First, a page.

Final note – during these kinds of extreme weather events, especially with power outages, please keep an eye on your neighbors (especially the elderly and those with health issues or disabilities) to make sure they are safe. Bring animals in for sure, and consider helping with projects that try to shelter strays. Given icy roads, DON’T DRIVE ON THEM IF YOU DON’T KNOW WHAT YOU ARE DOING! And if you grew up in the south, be realistic: you don’t know what you are doing!!
Conjunctions (the close approach of two objects) happen fairly frequently on a cosmic scale – Jupiter and Saturn pass one another about every 20 years, but today Jupiter and Saturn are the closest they have been in the sky since the year 1226, almost 800 years ago! This is one of those events that sounds a lot more spectacular than it looks. What you will see is one bright and one less bright star-like object in the sky that are less than the width of the full moon apart. The real show was in slow motion over the last couple of weeks as the two moved closer to one another. Here’s the view on the 13th and 18th (same focal length lens, slightly different times and camera position as you can see from the Spanish moss hanging down …). You can grab the slider (<>) and move it from side to side to see how much difference a week made …
Through a small telescope you can see that these are not stars but planets … here is a view using a 400mm lens …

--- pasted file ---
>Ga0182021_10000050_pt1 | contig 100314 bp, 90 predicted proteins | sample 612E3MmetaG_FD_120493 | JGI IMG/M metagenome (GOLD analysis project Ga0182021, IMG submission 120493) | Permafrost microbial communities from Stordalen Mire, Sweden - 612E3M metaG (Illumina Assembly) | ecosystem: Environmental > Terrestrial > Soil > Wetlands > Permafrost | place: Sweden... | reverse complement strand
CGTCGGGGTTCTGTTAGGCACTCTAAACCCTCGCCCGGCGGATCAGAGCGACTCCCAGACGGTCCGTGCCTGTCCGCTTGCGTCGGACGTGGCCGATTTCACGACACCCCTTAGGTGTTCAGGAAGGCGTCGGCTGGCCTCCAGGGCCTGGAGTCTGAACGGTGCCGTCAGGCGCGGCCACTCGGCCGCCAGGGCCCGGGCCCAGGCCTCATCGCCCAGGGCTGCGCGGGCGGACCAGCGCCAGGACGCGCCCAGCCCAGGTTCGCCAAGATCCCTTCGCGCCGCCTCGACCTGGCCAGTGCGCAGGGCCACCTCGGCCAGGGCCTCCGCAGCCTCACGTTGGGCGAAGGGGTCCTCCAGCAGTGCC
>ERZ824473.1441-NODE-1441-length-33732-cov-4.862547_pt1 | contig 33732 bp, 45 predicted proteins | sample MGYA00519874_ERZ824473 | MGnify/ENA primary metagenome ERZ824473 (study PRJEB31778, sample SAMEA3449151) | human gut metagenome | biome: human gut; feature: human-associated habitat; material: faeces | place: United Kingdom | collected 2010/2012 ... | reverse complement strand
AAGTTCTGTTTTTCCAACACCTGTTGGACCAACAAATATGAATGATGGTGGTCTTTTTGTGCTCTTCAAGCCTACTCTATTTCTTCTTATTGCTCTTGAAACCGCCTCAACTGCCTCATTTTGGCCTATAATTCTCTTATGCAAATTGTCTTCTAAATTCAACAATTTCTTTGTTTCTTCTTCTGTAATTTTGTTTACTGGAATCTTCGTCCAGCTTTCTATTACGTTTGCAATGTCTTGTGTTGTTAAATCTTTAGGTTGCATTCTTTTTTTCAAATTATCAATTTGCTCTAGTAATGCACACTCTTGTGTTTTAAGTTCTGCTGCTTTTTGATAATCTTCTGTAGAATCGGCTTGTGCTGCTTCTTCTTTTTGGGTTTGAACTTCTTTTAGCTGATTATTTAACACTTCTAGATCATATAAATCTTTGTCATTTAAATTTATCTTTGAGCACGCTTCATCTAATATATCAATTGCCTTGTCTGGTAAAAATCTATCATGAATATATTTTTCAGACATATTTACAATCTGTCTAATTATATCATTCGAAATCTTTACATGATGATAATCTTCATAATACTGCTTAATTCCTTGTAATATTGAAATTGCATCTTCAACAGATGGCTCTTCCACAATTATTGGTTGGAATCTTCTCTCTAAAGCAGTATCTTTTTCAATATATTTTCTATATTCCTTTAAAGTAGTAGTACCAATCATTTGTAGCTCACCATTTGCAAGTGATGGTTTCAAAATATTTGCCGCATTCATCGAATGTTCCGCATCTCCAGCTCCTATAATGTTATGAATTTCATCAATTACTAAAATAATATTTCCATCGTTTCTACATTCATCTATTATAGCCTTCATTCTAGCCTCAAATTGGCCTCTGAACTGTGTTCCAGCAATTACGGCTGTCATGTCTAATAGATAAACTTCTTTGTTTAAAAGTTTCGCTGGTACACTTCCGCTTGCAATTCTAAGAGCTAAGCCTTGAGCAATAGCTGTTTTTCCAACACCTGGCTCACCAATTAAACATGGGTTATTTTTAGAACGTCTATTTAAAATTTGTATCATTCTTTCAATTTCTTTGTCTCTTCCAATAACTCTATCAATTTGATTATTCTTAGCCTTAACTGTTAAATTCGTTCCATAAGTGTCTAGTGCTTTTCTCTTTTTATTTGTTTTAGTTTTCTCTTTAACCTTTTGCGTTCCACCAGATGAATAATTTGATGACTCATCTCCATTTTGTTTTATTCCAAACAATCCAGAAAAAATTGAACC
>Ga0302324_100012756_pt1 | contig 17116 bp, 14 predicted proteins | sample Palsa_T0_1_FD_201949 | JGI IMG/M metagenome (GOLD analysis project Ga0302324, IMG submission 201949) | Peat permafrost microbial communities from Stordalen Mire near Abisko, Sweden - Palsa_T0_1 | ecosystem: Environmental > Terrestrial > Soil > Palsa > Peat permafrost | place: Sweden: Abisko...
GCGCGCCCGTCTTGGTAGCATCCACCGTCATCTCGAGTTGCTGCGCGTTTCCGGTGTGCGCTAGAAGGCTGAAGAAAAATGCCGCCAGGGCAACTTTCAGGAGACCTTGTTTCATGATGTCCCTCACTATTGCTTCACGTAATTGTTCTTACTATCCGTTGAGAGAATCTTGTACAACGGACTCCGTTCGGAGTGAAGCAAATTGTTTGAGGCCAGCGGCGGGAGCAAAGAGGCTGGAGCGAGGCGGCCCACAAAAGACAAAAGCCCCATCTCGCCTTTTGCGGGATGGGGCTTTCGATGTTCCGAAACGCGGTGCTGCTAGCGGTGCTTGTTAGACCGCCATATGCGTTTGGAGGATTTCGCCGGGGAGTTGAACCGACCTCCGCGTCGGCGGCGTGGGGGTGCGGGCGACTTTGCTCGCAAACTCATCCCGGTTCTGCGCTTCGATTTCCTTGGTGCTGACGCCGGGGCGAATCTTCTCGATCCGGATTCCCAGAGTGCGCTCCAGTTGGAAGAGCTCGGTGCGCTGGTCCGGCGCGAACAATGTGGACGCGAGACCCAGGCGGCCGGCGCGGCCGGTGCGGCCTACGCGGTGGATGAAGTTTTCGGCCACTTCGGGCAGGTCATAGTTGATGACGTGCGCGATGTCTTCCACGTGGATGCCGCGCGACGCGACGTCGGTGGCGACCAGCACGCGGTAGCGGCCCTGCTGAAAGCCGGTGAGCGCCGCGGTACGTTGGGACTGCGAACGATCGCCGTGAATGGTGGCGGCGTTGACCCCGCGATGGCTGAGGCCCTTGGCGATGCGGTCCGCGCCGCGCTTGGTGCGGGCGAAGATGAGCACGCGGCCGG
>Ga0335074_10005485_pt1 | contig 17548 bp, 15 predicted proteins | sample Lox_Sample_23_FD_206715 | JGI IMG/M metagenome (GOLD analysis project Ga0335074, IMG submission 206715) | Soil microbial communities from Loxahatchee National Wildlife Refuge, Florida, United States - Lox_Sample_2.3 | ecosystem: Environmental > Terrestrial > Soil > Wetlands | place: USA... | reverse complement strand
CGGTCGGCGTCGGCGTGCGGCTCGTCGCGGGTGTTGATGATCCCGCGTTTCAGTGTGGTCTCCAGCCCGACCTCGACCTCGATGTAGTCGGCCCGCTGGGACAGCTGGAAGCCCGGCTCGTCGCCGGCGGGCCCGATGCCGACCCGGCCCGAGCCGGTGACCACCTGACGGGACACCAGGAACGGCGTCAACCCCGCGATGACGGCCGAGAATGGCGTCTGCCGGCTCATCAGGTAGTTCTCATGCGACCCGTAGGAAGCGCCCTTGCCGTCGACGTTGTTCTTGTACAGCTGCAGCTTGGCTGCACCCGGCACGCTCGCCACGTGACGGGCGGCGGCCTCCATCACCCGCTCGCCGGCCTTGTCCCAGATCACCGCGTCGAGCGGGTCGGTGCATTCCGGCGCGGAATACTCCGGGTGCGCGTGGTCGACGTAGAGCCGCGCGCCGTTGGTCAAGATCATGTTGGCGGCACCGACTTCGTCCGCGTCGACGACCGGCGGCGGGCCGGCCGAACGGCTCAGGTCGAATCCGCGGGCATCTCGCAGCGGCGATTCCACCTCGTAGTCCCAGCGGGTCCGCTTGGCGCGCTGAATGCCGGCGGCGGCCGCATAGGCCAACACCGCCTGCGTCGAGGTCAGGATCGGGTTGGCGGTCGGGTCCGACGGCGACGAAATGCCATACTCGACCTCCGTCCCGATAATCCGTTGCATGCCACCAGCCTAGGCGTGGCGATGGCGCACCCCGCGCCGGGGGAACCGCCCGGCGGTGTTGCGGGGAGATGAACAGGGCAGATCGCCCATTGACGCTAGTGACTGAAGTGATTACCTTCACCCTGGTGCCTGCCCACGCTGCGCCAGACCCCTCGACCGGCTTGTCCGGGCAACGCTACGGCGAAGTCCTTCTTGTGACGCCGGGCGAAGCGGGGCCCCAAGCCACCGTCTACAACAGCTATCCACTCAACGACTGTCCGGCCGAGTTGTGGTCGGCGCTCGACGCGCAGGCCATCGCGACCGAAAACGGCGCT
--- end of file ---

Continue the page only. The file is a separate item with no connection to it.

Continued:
The real magic in this event is that you are seeing something that won’t be seen again in several lifetimes. People today are less attuned to the sky, especially given the lights in most cities block out the stars. Besides the sun, the only object most people see is the moon – and that often only when it’s full. But our ancestors watched the sky carefully, and noticed that some of the “stars” moved, and thought them to be special, perhaps messengers of the Gods or even the Gods Themselves. Those who watched the sky and interpreted the motions of the sun, moon, and stars noticed that in the years leading up to the year 750 AUC (Ab Urbe Condita, after the founding of The City – Rome) that there were a series of conjunctions between Jupiter, Venus, the Moon, and Saturn in auspicious constellations that may well have indicated to them that a new King would be born in Israel. That is one theory as to what the Christmas Star might have been, but there are others. From a theological standpoint seeking a naturalistic explanation seems to miss the point a bit since it is one of those things that probably isn’t going to convince anyone one way or the other. Besides, the Nativity was almost certainly in the Spring anyway … In any event, if you are a Christian or not, this is a window to a past where the majority of humans lived outside and were much more connected to the sky and their environment. So take a few minutes right after sunset and try to imagine what it was like thousands of years ago with no city lights, watching these mysterious objects majestically dance through the heavens …